For this experiment, the researchers periodically added a pH buffer avoiding the acid problem, but this problem will need to be considered if the system is to produce reasonable amounts of desalinized water.

King Abdullah University of Science and Technology, Saudi Arabia and Ministry of Science and Technology, China, supported this work.

A'ndrea Elyse Messer | EurekAlert!
Further information:
http://www.psu.edu

More articles from Power and Electrical Engineering:

nachricht Stretchable biofuel cells extract energy from sweat to power wearable devices
22.08.2017 | University of California - San Diego

nachricht Laser sensor LAH-G1 - optical distance sensors with measurement value display
15.08.2017 | WayCon Positionsmesstechnik GmbH

All articles from Power and Electrical Engineering >>>

The most recent press releases about innovation >>>

Die letzten 5 Focus-News des innovations-reports im Überblick:

Im Focus: Fizzy soda water could be key to clean manufacture of flat wonder material: Graphene

Whether you call it effervescent, fizzy, or sparkling, carbonated water is making a comeback as a beverage. Aside from quenching thirst, researchers at the University of Illinois at Urbana-Champaign have discovered a new use for these "bubbly" concoctions that will have major impact on the manufacturer of the world's thinnest, flattest, and one most useful materials -- graphene.

As graphene's popularity grows as an advanced "wonder" material, the speed and quality at which it can be manufactured will be paramount. With that in mind,...

Im Focus: Exotic quantum states made from light: Physicists create optical “wells” for a super-photon

Physicists at the University of Bonn have managed to create optical hollows and more complex patterns into which the light of a Bose-Einstein condensate flows. The creation of such highly low-loss structures for light is a prerequisite for complex light circuits, such as for quantum information processing for a new generation of computers. The researchers are now presenting their results in the journal Nature Photonics.

Light particles (photons) occur as tiny, indivisible portions. Many thousands of these light portions can be merged to form a single super-photon if they are...

Im Focus: Circular RNA linked to brain function

For the first time, scientists have shown that circular RNA is linked to brain function. When a RNA molecule called Cdr1as was deleted from the genome of mice, the animals had problems filtering out unnecessary information – like patients suffering from neuropsychiatric disorders.

While hundreds of circular RNAs (circRNAs) are abundant in mammalian brains, one big question has remained unanswered: What are they actually good for? In the...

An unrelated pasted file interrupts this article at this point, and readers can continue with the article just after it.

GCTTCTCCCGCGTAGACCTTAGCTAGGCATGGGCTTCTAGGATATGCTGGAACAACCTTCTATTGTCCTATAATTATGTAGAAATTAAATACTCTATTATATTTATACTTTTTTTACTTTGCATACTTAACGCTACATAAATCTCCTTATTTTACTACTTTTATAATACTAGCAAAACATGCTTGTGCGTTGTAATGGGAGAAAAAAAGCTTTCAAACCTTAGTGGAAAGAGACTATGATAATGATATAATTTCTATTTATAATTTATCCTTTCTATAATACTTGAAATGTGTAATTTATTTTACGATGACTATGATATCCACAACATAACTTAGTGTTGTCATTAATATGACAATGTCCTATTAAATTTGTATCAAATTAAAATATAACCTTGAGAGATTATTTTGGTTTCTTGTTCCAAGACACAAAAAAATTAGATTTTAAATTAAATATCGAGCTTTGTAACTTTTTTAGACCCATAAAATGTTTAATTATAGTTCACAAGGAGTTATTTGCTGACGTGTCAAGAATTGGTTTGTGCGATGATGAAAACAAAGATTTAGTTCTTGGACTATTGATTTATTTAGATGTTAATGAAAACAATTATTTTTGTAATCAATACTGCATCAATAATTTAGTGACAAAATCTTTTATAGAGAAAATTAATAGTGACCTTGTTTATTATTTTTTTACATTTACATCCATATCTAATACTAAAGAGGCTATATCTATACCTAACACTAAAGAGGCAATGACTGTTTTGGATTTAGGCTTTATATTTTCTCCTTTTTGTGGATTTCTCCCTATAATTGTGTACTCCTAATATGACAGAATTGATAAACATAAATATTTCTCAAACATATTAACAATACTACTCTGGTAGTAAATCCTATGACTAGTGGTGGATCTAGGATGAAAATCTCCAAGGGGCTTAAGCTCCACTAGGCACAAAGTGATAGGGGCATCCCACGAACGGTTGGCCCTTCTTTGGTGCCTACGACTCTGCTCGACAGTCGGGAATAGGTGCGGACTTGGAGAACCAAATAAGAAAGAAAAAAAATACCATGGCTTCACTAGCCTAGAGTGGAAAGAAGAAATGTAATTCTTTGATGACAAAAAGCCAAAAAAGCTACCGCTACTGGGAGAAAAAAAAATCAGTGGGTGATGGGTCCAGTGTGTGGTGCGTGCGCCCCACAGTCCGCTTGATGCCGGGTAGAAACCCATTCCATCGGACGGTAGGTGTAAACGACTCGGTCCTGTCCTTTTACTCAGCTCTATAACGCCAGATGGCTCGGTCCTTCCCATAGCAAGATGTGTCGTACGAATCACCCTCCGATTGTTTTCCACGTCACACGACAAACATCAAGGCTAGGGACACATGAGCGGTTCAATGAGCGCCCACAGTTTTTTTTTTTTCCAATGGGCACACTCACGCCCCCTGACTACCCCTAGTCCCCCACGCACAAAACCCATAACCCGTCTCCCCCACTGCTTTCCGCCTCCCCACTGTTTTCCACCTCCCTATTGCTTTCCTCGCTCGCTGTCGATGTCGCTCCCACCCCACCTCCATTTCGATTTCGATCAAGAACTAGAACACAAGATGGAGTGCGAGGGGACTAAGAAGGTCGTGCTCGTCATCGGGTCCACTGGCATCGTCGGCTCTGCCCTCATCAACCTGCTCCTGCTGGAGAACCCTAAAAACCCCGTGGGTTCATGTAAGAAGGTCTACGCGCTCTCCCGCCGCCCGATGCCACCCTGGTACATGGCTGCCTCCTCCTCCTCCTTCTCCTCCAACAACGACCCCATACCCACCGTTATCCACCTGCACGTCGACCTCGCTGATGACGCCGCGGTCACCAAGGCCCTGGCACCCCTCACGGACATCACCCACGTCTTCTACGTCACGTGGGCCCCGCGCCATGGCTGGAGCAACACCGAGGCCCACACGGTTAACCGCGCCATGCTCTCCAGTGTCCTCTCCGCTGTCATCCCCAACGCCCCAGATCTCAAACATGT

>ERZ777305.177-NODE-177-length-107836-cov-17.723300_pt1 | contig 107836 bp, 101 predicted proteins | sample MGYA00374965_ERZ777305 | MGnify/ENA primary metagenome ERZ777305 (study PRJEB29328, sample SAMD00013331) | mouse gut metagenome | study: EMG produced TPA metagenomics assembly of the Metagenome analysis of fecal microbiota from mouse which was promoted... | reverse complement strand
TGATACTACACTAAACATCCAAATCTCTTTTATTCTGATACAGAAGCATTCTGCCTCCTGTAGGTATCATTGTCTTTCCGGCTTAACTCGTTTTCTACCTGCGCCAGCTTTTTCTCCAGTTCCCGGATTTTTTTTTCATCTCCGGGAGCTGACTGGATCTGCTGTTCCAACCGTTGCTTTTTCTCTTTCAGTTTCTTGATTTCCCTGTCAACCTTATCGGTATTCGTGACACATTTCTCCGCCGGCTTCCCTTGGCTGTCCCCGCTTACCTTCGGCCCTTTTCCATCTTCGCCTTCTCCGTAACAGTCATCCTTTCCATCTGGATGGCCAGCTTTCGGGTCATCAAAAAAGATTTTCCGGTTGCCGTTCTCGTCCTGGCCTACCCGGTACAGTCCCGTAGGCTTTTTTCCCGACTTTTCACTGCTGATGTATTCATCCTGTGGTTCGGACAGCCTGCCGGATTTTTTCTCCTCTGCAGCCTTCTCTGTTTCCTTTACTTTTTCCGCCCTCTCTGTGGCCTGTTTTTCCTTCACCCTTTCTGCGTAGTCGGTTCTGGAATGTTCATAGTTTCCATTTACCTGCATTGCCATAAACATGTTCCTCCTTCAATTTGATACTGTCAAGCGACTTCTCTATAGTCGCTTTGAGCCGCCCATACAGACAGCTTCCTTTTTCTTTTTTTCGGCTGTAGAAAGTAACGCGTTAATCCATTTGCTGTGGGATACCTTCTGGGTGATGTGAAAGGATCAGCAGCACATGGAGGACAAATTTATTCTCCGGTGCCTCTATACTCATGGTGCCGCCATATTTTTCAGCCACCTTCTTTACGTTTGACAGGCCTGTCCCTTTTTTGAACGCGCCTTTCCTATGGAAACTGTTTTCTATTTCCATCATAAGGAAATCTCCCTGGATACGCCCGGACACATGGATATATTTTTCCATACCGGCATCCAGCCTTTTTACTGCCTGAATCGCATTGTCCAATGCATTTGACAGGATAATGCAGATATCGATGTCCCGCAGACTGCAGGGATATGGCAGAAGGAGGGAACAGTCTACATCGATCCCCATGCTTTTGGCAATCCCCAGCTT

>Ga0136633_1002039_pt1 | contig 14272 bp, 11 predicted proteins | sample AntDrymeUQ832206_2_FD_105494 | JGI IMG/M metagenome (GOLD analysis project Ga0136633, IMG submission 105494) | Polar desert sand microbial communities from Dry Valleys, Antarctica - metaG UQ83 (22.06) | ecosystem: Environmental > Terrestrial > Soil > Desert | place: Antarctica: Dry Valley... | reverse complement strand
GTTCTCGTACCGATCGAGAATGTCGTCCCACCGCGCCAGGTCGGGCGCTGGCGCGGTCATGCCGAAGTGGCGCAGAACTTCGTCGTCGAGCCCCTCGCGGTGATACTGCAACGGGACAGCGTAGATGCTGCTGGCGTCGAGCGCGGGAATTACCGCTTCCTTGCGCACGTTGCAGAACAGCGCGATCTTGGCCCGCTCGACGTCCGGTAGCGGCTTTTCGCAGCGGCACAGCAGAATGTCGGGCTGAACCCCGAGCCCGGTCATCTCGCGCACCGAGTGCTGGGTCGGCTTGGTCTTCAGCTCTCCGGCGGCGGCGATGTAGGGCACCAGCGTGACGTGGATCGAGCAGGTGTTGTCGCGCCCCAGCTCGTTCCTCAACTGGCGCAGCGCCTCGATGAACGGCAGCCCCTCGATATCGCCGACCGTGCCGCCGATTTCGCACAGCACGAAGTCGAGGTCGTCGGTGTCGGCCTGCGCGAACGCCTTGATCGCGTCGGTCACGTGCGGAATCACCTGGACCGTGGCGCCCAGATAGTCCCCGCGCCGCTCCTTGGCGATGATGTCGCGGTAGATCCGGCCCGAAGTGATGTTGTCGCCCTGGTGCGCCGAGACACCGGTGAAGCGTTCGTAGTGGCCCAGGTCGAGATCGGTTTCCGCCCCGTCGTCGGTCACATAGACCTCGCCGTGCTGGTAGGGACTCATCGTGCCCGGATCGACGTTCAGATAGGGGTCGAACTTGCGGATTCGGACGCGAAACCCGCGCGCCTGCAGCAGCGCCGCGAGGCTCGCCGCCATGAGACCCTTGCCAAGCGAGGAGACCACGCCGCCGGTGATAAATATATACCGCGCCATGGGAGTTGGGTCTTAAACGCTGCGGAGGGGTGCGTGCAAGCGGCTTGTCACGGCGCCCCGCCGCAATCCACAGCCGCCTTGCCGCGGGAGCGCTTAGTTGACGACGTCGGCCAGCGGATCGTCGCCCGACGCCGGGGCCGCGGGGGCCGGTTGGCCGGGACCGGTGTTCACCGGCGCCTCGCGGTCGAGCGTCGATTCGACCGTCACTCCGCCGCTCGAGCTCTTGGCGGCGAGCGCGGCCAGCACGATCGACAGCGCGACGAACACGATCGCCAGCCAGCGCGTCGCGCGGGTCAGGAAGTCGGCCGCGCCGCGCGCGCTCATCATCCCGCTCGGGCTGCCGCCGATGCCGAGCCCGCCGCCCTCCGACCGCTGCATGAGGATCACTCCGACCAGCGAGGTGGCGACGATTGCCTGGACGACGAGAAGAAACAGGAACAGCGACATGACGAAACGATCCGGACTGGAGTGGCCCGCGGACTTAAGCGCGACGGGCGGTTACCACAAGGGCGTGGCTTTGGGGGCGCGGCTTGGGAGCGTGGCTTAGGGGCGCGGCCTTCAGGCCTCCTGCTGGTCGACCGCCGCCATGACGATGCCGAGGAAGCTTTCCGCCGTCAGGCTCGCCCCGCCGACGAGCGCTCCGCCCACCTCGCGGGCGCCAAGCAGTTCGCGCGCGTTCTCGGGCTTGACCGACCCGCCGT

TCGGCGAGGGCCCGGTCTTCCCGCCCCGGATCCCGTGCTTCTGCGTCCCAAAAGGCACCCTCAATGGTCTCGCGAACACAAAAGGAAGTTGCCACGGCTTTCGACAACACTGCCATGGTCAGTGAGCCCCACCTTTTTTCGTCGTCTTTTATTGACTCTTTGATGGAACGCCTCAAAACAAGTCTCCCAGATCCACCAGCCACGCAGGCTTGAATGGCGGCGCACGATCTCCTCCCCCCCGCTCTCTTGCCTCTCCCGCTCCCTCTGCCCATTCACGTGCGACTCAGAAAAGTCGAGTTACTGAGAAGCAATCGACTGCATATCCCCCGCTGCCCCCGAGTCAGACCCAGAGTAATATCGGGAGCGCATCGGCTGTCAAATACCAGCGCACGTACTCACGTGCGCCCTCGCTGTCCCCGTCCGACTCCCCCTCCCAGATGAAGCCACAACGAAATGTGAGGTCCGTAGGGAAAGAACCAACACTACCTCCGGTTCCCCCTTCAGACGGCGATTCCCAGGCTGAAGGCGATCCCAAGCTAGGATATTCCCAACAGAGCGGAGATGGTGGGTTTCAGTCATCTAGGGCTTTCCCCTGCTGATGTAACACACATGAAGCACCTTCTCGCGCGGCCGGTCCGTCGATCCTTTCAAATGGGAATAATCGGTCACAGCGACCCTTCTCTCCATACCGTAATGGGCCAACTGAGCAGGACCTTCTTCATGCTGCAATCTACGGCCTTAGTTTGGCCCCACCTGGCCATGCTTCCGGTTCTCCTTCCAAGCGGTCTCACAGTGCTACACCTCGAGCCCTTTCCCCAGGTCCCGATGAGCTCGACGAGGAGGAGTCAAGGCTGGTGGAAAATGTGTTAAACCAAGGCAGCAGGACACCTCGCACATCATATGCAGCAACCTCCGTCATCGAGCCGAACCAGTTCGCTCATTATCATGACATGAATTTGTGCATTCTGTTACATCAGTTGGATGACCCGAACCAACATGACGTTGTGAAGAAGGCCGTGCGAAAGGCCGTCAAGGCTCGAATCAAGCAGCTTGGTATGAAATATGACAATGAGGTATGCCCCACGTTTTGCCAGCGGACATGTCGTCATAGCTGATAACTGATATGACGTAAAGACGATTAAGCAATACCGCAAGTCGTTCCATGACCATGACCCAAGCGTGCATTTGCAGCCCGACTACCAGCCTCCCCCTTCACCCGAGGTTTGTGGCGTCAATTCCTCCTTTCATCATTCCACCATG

Im Focus: RAVAN CubeSat measures Earth's outgoing energy

An experimental small satellite has successfully collected and delivered data on a key measurement for predicting changes in Earth's climate.

The Radiometer Assessment using Vertically Aligned Nanotubes (RAVAN) CubeSat was launched into low-Earth orbit on Nov. 11, 2016, in order to test new...

Im Focus: Scientists shine new light on the “other high temperature superconductor”

A study led by scientists of the Max Planck Institute for the Structure and Dynamics of Matter (MPSD) at the Center for Free-Electron Laser Science in Hamburg presents evidence of the coexistence of superconductivity and “charge-density-waves” in compounds of the poorly-studied family of bismuthates. This observation opens up new perspectives for a deeper understanding of the phenomenon of high-temperature superconductivity, a topic which is at the core of condensed matter research since more than 30 years. The paper by Nicoletti et al has been published in the PNAS.

Since the beginning of the 20th century, superconductivity had been observed in some metals at temperatures only a few degrees above the absolute zero (minus...

All Focus news of the innovation-report >>>

Anzeige

Anzeige

Event News

Call for Papers – ICNFT 2018, 5th International Conference on New Forming Technology

16.08.2017 | Event News

Sustainability is the business model of tomorrow

04.08.2017 | Event News

Clash of Realities 2017: Registration now open. International Conference at TH Köln

26.07.2017 | Event News

 
Latest News

What the world's tiniest 'monster truck' reveals

23.08.2017 | Life Sciences

Treating arthritis with algae

23.08.2017 | Life Sciences

Witnessing turbulent motion in the atmosphere of a distant star

23.08.2017 | Physics and Astronomy

VideoLinks
B2B-VideoLinks
More VideoLinks >>>